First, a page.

8. Rules 4 gives the details of the manner in which an authorisation to drive a public service vehicle is to be granted. An applicant has to apply under Form L.P.S.A. along with a copy of his driving licence. The licensing authority under clause 4 has to satisfy itself that the applicant has at least two years' experience in driving a motor vehicle other than a motor cycle. This period can be reduced by the State Government. The licensing authority may make enquires about the character, antecedents of the applicant and may also put him to a fresh driving testy. If the applicant intends to drive motor cab in Bombay, Poona or Nagpur, the licensing authority has to satisfy itself that the applicant has adequate knowledge of the topography of that city and working knowledge of Marathi and Hindi.
9. Under section 96(2)(b)(ii), a condition excluding driving by any person 'who is not duly licensed'. , is one of the legal grounds of defence available able to an insurer. This provision has not been verbatim incorporated into the policy. The insurer, instead, insists that the person driving held a licence to drive the motor vehicle. The insurer argues that the expressions 'a licence to drive the motor vehicle' implies a licence to drive a public service vehicle, i.e., a motor cab, which , - so the argument proceeds - the driver, Thakur, in the instant case, did not have , in view of the want of endorsement on the licence.
10. It seems to me that expression 'held a licence to drive the motor vehicle' appearing in the policy refer more to the type of vehicles rather than the mode of its user. The vehicle in question was a Fiat car which was light motor vehicle. In addition, he also had more than two years driving experience which experience would have entitled him to obtain the required endorsement on a licence as a matter of routine. No doubt, he has broken one of the prescriptions of the Act that the shall not drive a motor cab unless he holds an endorsement on the licence. So far as the driving abilities are concerned, it matters little whether a driver has adequate knowledge's of Hindi or Marathi or about the topography if the city where he is driving the plane for hire an makes for better facilities for the passenger.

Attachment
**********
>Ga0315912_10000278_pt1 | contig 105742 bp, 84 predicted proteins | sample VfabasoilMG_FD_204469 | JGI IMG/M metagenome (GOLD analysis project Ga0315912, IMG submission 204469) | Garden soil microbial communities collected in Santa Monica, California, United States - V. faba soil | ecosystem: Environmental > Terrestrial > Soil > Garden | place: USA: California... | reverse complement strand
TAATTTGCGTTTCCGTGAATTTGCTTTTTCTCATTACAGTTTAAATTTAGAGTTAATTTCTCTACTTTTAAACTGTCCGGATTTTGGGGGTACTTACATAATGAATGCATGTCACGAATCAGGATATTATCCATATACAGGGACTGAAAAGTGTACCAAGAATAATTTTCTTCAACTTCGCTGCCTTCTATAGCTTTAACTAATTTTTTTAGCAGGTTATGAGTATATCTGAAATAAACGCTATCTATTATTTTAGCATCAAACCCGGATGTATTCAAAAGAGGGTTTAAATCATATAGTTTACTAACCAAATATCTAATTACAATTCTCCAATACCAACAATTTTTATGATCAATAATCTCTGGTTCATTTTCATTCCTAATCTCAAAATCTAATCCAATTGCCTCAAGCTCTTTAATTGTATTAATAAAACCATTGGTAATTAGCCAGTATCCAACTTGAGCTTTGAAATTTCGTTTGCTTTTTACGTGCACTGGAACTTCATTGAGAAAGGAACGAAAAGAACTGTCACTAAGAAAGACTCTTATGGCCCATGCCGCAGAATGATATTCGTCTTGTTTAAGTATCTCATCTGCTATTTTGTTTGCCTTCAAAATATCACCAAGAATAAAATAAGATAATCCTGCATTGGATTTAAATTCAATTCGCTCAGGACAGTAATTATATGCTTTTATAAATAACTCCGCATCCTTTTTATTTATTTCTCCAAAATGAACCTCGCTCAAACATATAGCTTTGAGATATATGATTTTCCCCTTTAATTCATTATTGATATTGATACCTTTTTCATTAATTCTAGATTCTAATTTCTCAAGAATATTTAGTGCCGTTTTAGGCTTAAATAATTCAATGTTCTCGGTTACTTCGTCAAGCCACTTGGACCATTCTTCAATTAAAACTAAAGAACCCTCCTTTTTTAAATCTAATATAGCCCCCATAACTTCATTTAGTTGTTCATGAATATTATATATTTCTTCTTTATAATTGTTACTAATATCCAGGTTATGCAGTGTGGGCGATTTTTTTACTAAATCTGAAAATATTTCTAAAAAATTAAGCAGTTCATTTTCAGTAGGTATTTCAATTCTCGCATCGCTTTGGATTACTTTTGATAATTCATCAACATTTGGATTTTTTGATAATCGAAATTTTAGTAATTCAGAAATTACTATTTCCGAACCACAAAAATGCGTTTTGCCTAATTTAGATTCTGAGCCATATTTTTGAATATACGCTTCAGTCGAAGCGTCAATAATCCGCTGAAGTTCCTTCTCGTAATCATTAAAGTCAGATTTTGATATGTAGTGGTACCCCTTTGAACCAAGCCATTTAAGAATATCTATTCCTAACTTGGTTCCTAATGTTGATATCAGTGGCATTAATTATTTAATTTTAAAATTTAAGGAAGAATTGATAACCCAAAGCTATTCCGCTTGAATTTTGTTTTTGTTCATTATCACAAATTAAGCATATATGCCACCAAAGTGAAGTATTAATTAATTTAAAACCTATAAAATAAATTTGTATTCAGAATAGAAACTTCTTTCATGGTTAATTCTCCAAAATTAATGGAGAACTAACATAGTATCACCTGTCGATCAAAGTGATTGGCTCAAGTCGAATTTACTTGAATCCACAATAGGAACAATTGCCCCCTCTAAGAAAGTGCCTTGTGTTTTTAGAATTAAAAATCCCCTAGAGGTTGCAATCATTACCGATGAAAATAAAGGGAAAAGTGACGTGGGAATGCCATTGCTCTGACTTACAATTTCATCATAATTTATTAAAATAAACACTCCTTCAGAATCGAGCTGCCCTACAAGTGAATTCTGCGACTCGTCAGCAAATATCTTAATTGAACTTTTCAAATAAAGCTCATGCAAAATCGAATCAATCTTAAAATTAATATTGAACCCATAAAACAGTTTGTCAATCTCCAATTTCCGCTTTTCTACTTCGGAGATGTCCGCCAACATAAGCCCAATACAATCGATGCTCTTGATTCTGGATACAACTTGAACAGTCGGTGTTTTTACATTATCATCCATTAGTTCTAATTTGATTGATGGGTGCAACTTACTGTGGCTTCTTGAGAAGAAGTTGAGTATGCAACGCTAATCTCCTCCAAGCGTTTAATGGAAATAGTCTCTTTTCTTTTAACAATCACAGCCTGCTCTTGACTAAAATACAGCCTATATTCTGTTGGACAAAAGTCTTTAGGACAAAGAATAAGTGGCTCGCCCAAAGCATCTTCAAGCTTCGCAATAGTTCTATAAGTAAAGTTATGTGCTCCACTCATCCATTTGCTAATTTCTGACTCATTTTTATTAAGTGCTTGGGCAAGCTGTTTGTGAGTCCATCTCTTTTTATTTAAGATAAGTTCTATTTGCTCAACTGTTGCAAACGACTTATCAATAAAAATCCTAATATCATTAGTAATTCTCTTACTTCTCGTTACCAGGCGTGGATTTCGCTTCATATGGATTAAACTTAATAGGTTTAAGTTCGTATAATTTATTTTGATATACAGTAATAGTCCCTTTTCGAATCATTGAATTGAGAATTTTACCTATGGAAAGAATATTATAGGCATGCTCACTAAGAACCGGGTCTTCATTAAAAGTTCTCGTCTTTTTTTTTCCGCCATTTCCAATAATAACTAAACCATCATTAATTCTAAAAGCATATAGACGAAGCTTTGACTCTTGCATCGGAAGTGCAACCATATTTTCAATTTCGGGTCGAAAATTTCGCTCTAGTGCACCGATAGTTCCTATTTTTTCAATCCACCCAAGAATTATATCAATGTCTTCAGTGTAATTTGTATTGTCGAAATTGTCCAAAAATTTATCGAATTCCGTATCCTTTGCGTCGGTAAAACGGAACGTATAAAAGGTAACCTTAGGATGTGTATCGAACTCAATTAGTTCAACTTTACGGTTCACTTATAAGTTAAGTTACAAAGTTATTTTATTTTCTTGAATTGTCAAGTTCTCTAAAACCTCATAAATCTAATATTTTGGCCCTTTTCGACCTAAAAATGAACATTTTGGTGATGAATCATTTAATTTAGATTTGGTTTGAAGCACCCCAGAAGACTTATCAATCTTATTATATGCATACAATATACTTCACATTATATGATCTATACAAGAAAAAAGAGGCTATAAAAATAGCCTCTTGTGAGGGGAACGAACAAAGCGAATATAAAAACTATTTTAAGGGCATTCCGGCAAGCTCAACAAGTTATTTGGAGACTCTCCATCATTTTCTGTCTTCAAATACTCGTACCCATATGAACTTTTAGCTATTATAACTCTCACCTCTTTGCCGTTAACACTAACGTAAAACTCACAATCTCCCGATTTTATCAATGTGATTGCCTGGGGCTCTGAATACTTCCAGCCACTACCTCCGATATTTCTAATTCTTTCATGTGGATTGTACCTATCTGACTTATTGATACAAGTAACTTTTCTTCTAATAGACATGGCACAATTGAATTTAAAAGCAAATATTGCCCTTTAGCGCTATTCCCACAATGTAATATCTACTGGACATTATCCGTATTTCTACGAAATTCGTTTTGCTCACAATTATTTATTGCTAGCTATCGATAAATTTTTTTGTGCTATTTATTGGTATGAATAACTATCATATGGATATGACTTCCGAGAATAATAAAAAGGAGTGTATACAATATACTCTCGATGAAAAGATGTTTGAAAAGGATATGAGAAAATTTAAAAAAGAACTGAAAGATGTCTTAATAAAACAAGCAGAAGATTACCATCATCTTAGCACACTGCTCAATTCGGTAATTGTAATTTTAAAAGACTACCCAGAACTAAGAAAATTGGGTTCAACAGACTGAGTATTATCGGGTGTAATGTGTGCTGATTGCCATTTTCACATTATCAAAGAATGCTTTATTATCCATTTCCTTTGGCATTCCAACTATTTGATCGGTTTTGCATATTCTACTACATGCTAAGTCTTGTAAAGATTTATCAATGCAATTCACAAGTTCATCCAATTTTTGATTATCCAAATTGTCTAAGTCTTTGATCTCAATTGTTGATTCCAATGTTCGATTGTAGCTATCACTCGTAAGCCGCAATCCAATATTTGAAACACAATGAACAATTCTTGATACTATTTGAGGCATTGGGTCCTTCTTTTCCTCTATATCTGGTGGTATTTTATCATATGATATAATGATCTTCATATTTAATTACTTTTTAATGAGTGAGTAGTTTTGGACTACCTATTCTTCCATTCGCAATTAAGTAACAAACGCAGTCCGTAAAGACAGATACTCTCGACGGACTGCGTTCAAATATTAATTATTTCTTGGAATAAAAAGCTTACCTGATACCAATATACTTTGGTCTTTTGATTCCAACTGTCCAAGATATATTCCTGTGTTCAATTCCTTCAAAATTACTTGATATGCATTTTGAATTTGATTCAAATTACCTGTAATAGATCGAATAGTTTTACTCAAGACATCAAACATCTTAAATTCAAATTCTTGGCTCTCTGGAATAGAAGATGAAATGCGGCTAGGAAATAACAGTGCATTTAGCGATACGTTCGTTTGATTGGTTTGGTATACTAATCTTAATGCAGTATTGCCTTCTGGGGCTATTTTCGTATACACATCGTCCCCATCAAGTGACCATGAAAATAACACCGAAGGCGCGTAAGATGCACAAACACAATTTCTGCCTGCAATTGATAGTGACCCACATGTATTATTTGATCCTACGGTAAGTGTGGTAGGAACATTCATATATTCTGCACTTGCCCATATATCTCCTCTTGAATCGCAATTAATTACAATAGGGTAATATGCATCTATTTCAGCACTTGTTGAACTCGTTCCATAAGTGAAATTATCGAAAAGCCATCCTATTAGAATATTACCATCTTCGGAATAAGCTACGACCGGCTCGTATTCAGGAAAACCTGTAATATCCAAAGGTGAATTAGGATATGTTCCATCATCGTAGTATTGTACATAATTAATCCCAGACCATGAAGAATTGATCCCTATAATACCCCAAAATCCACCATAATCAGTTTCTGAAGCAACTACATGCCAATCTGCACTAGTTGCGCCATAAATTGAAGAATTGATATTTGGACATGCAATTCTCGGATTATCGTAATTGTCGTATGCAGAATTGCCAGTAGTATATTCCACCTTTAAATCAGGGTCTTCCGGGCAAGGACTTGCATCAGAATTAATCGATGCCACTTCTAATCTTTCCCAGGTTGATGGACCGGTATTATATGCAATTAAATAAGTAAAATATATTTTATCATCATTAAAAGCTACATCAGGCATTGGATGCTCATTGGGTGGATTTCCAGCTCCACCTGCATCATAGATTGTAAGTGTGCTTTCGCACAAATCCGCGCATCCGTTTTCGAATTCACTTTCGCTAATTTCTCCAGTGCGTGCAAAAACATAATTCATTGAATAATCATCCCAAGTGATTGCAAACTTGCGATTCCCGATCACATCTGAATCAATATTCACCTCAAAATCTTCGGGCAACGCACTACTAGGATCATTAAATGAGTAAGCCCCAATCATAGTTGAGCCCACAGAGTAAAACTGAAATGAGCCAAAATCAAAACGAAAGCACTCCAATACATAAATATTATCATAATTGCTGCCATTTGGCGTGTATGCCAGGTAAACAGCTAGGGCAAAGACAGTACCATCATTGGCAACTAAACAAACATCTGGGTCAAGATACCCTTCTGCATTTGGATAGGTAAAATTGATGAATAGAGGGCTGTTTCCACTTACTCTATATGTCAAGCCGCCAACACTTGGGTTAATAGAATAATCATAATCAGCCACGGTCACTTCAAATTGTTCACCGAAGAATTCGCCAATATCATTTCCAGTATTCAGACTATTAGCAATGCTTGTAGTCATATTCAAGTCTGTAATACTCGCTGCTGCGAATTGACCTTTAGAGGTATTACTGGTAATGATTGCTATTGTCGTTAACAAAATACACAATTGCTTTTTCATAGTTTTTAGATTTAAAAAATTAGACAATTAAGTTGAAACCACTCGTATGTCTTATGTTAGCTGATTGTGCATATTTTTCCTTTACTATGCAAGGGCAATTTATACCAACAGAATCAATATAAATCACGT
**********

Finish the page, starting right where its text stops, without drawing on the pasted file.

11. A similar technical plea was raised without success in Rendeham v. Dunne: Pennine Insurance Co. Ltd. (third party) 1 Lloyd's Report, 192, where the insurer tried to defeat the claim because the driver who was a holder of a provisional licence had not complied with the condition of the licence of driving with a licensed driver by his side. in Houghton v. Trafalgar Insurance Co. Ltd. (1954) 1 QB 247, dismissing argument s arising out of ambiguities in the policy documents, it was observed that if there is any ambiguity, the ambiguity y will been resolved in favour of the assured. Likewise, here. If the Intention of the insurer was to exclude any claim when the vehicle at the time of accident was being driven by a person who did not hold a licence with all the required endorsement as per the Act or the Rules made thereunder, he could have said so in Plain and unambiguous words in the said policy itself.
12. To conclude, I find that the learned member of the Motor Accidents, Claims Tribunal was right in allowing the claim as he did. The appeal, therefore, fails and is dismissed with costs.